BJP wins only 8 of the 40 ZP seats in Ayodhya

News Network
May 4, 2021

Ayodhya, May 4: The BJP has won just eight out of the 40 zila panchayat seats in Ayodhya, a disappointment for the ruling party in the district on which the Centre and the state government have lavished much attention.

The opposition Samajwadi Party claimed to have made major gains in the panchayat elections held last month, saying candidates it backed won 22 district level seats here.

The Bahujan Samaj Party claimed its candidates won four zila panchayat seats in Ayodhya.

Lakhs of candidates contested the panchayat elections across Uttar Pradesh -- for seats at four levels including the village and the district -- on free symbols allotted by the State Election Commission (SEC).

The parties had, however, extended support to those in the fray and are now claiming that the results have gone in their favour. Counting of the ballot papers began Sunday at over 800 centres across the state.

Contrary to the BJP's claim of overall success in the state, its Ayodhya unit has conceded that it did not do as well as expected.

“The results are disappointing. Despite having sitting BJP MLAs in all constituencies in Ayodhya district, we won only eight out of 40 zila panchayat seats,”  BJP's district spokesperson Diwakar Singh told PTI.

The result has been particularly bad for the BJP in the Sohawal sub-district, where the administration handed over five acres for the construction of a mosque, as mandated by the Supreme Court in its 2019 verdict on the Ram Janmabhoomi-Babri Masjid land dispute.

The Samajwadi Party claimed to have won three of the four zila panchayat seats there, leaving one for an independent candidate.

Commenting on the result, SP leader Awadhesh Prasad said people in rural areas are facing a lot of problems under the BJP government.

Among them is the issue of stray cattle destroying crops, which he claimed has driven some farmers to suicide.

The Centre and the Yogi Adityanath government had announced several development projects for Ayodhya since the Supreme Court verdict, which has paved the way for the construction of the Ram temple on the once-disputed site.


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April 25,2021

Mangaluru, Apr 25: Two prisoners suffered injuries in a clash among jail inmates at district prison in Mangaluru on Sunday.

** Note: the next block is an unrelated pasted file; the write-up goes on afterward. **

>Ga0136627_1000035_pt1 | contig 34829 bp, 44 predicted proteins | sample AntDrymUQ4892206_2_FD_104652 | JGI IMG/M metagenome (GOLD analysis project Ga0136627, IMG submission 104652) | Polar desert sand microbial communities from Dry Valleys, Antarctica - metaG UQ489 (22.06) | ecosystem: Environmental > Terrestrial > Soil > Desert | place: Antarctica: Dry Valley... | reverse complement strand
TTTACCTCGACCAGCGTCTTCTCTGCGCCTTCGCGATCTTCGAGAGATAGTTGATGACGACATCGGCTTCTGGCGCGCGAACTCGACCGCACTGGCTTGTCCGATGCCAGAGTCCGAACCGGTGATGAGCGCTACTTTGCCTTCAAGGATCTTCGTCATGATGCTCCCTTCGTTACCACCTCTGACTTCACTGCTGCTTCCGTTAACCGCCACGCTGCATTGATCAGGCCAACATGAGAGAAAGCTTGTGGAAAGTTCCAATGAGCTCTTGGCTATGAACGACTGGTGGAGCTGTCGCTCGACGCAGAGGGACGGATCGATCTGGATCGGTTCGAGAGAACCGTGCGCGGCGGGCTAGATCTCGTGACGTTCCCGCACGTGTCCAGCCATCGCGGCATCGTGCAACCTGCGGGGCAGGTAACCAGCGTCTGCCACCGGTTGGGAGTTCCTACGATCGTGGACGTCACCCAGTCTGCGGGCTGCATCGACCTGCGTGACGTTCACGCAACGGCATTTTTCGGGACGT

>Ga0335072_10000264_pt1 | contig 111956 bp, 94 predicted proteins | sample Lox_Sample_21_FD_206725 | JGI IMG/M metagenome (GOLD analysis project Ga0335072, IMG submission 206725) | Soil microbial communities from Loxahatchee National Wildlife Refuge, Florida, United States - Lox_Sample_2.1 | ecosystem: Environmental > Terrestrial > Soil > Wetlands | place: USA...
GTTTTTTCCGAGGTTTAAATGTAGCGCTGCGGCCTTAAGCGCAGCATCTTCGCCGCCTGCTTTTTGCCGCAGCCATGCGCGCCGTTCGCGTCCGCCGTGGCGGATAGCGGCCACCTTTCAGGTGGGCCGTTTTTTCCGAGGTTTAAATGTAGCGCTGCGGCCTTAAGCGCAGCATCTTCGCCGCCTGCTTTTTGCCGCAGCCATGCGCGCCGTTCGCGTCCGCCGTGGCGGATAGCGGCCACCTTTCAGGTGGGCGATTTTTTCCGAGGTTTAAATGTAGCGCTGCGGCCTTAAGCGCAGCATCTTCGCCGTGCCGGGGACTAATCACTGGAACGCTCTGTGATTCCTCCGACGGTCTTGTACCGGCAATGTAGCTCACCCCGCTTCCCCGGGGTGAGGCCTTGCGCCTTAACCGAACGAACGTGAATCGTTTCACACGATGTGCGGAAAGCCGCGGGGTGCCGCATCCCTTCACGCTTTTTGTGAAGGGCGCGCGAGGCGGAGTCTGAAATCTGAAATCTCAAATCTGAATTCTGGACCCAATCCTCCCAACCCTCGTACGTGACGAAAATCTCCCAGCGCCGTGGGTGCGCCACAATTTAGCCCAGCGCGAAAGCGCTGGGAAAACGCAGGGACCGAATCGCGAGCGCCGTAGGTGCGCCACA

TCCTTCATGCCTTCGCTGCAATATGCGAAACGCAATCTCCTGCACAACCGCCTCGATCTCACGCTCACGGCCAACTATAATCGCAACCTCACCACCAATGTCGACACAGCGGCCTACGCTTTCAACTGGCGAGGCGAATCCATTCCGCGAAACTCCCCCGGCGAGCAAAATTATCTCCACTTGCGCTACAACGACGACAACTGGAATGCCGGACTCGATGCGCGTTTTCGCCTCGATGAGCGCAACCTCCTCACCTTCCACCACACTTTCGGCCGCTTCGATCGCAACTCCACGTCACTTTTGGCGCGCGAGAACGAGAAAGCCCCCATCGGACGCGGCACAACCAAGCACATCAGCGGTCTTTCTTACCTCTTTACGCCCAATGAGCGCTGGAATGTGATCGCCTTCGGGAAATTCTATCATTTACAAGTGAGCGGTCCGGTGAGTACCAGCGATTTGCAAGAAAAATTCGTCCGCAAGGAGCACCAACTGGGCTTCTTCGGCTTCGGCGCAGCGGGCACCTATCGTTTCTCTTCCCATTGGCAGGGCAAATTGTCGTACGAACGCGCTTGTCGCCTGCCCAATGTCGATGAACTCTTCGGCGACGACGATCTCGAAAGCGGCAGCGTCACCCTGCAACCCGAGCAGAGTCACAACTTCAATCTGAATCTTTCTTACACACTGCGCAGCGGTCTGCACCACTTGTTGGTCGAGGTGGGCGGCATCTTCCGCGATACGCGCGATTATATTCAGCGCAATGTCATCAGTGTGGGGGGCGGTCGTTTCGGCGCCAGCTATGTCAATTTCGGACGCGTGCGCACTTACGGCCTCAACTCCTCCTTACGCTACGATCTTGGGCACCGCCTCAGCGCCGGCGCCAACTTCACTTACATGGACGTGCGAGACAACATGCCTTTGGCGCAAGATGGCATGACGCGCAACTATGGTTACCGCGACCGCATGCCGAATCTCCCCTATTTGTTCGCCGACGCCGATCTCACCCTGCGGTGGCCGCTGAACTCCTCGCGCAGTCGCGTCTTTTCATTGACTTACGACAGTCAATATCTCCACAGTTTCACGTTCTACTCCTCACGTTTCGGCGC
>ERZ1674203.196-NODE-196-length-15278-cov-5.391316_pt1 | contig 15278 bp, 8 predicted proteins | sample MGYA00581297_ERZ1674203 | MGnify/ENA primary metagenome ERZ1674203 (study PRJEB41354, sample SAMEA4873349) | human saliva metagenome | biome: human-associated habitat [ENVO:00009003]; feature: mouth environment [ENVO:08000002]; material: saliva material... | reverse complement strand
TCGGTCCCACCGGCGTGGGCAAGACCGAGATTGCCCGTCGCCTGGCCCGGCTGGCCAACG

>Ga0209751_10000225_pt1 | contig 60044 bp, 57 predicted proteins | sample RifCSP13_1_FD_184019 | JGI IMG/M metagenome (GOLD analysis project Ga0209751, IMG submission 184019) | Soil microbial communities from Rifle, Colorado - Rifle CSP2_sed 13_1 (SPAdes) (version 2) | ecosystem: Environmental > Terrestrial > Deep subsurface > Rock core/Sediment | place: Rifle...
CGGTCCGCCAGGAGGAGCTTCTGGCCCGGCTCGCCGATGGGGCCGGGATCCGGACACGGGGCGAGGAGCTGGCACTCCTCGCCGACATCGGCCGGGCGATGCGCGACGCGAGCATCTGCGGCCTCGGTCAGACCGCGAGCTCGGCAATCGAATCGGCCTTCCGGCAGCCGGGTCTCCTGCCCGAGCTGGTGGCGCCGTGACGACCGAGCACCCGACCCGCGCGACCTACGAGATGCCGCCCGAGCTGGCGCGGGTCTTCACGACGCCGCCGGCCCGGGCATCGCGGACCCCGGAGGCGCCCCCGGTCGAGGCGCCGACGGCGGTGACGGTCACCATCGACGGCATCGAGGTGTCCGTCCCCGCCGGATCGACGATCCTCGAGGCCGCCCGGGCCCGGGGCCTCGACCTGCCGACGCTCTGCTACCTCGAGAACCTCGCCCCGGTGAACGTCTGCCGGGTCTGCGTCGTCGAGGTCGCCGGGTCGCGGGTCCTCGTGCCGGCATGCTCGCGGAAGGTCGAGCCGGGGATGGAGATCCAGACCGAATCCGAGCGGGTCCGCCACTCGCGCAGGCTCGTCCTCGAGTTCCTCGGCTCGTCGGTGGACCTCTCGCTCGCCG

According to City Police Commissioner N Shashi Kumar, the injured are Ansar who was arrested by Mulki police last month and Jainuddin who was arrested on the charges of dacoity in Moodbidri recently.

The accused Sameer had assaulted the duo using a spoon and other kitchenware. Ansar suffered injuries on his arm and leg, while Jainuddin has suffered injuries on his shoulders and back. 

The accused Sameer was arrested in a robbery case reported in Panambur and has been lodged in prison since last July. City police commissioner and other police officers have visited the spot.  


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News Network
May 6,2021

The coronavirus wave that plunged India into the world’s biggest health crisis has the potential to worsen in the coming weeks, with some research models projecting that the death toll could more than double from current levels.

A team at the Indian Institute of Science in Bangalore used a mathematical model to predict about 404,000 deaths will occur by June 11 if current trends continue. A model from the Institute for Health Metrics and Evaluation at the University of Washington forecast 1,018,879 deaths by the end of July.

While coronavirus cases can be hard to predict, particularly in a sprawling nation like India, the forecasts reflect the urgent need for India to step up public health measures like testing and social distancing. c The US currently has the largest number of fatalities at around 578,000. 

India reported a record 3,780 deaths on Wednesday for an overall toll of 226,188, along with 382,315 new cases, taking its outbreak past 20.6 million infections. In recent weeks, the scenes on the ground, with long lines outside crematoriums and hospitals turning away ambulances, have painted a picture of a nation overwhelmed by the crisis.

“The next four to six weeks are going to be very, very difficult for India,” said Ashish Jha, the dean of Brown University School of Public Health. “The challenge is going to be to do things now that will make sure it is four weeks, not six or eight, and that we minimize how bad things will get. But in no way is India anywhere near out of the woods.”

A spokesperson for the health ministry couldn’t immediately be reached. The ministry said on Monday that in about a dozen states, including Delhi, Chhattisgarh and Maharashtra, there are early signs that the number of daily new infections are starting to plateau.

The Indian rupee has declined about 1% this quarter in Asia’s worst performance as investors turned cautious ahead of an unscheduled speech by India’s central bank governor Wednesday. The benchmark S&P BSE Sensex Index is down about 2% as foreign funds sold about $1.7 billion of the nation’s stocks.

Economic Impact

A prolonged crisis has the potential to dent the popularity of Prime Minister Narendra Modi as well as slow or reverse India’s recovery from last year’s economic recession. Bloomberg Economics lowered its growth projection for the year ending March 2022 to 10.7% from 12.6%, and even these numbers are flattered by a low base as activity ground to a halt due to a strict lockdown last year.

India’s central bank, meanwhile, has announced new loan-relief measures for small businesses and promised to inject 500 billion rupees ($6.8 billion) of liquidity to support the economy.

For public health researchers, a key concern is the relative dearth of coronavirus testing, which many scientists believe is causing a sharp undercounting of cases.